16/05/2014 § Leave a comment
Piscine “Pi” Patel, the Indian son of a zoo-keeper, recounts a memoir that amounts to much more than floating across the Pacific with only a lifeboat and a cantankerous Bengal tiger. Drifting through the Life of Pi is a meditative, theological experience. Delicate storytelling brings waves of comedic happenstance as well as shocking revelations, which can be difficult to read. Martel successfully strikes a balance between adventure and allegory with a shrewd blend of fact, fiction and a few things in-between. Its messages are sufficiently refined and ambiguous to render the story an uplifting one for atheists and believers alike.
11/10/2013 § 1 Comment
Two estranged, dysfunctional families reunite for a week-long sojourn to a rented Red House in England’s rainy countryside. The consciousness of the story flits between eight characters in a narrative that is sparsely populated with insightful observations and overborne by self-conscious characterisation. Characters, young and old, are excessively cerebral and plagued by supposedly shocking illicit desires. The Red House is a gloomy read, pervaded by resentment and guilt. By the close of the book little has truly changed and the reader is left depressingly aware of the character’s lives continuing to tick relentlessly on beyond the last page.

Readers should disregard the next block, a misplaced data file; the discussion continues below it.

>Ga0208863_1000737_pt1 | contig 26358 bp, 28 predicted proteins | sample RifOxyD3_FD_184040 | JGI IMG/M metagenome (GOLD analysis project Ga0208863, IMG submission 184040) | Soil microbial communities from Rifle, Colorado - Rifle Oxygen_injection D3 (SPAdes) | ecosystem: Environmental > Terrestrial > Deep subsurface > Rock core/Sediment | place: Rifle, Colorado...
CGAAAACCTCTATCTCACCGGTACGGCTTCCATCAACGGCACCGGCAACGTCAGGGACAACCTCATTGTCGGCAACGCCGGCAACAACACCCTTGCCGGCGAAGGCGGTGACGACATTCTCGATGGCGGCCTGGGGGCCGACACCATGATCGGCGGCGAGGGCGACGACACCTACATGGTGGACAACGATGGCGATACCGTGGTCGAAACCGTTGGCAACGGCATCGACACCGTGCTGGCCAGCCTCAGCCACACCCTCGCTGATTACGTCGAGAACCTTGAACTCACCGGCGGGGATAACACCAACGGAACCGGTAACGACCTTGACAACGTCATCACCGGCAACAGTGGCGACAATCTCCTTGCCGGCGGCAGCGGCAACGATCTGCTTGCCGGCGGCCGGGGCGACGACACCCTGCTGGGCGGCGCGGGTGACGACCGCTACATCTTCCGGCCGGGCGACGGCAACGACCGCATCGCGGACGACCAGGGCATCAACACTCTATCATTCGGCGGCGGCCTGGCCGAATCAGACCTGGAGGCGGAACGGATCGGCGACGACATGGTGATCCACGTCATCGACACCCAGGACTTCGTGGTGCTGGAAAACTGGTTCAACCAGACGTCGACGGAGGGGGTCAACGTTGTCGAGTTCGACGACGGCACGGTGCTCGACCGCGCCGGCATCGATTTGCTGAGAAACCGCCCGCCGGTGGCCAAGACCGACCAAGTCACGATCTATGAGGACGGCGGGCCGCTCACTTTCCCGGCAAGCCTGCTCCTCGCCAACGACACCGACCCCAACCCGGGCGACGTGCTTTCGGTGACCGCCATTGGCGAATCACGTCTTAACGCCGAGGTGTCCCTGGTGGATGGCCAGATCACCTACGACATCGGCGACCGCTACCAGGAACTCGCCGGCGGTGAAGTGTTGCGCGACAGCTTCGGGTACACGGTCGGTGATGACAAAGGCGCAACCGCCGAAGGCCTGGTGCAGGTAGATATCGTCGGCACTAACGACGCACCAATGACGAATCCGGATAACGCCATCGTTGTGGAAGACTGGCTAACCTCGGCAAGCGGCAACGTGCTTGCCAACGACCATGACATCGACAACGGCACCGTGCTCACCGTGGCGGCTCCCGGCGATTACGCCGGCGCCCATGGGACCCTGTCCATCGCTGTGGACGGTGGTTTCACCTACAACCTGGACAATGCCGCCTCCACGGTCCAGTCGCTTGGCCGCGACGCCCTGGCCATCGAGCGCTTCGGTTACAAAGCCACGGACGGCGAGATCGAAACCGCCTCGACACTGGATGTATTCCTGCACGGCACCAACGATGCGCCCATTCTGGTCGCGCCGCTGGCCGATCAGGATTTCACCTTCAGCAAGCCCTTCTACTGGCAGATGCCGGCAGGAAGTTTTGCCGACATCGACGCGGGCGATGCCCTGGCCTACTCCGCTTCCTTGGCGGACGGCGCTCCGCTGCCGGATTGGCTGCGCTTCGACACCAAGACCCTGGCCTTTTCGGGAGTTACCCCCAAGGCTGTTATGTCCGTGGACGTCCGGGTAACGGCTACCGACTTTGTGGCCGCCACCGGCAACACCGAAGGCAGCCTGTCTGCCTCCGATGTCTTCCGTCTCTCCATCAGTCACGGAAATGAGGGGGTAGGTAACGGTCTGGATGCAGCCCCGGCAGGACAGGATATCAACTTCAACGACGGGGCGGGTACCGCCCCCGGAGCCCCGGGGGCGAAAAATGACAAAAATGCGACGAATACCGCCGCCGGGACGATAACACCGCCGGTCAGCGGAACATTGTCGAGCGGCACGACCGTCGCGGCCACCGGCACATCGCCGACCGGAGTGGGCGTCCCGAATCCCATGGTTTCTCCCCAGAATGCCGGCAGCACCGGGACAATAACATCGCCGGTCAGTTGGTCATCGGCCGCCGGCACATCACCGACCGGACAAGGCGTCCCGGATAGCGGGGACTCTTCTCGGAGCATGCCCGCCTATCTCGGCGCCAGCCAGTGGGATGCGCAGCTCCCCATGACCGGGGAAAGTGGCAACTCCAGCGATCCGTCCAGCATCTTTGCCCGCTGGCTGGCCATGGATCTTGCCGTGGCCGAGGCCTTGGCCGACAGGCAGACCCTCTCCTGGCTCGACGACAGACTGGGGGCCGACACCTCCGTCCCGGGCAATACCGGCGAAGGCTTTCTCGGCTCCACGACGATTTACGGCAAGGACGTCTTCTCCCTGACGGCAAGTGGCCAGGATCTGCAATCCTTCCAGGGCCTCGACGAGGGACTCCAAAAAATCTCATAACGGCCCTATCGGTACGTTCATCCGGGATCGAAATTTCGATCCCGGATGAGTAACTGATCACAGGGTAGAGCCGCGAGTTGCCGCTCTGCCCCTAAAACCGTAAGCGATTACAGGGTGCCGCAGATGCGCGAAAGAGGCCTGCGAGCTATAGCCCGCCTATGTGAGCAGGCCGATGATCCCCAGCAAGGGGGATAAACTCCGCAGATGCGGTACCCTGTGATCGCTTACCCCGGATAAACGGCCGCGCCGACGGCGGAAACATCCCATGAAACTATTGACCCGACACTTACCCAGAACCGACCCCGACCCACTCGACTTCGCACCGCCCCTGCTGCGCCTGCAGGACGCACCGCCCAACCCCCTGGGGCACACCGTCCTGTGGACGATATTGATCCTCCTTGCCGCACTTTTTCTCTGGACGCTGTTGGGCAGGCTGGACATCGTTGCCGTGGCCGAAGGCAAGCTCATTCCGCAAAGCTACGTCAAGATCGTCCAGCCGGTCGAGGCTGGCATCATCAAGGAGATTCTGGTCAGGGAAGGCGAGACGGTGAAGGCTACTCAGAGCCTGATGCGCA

15/07/2011 § Leave a comment
Pullman, in this self-proclaimed ‘story’, skews biblical events by providing Jesus with a familial antithesis, a twin brother; ineffectual to the plot in all but assuming an act of a pre-existing canonical ‘scoundrel’. This is a whistle-stop tour of the life of the Christian saviour that fails to deliver the controversy its title implies. Misgivings about organised religion, whispered with subtlety in His Dark Materials, are shouted brashly via the implausible and bias hindsight of Jesus. Biblical diction is used inconsistently, and paraphrasing of famous quotations diminishes their impact. Further, supposed insights into the development of stories are simplistic and unoriginal.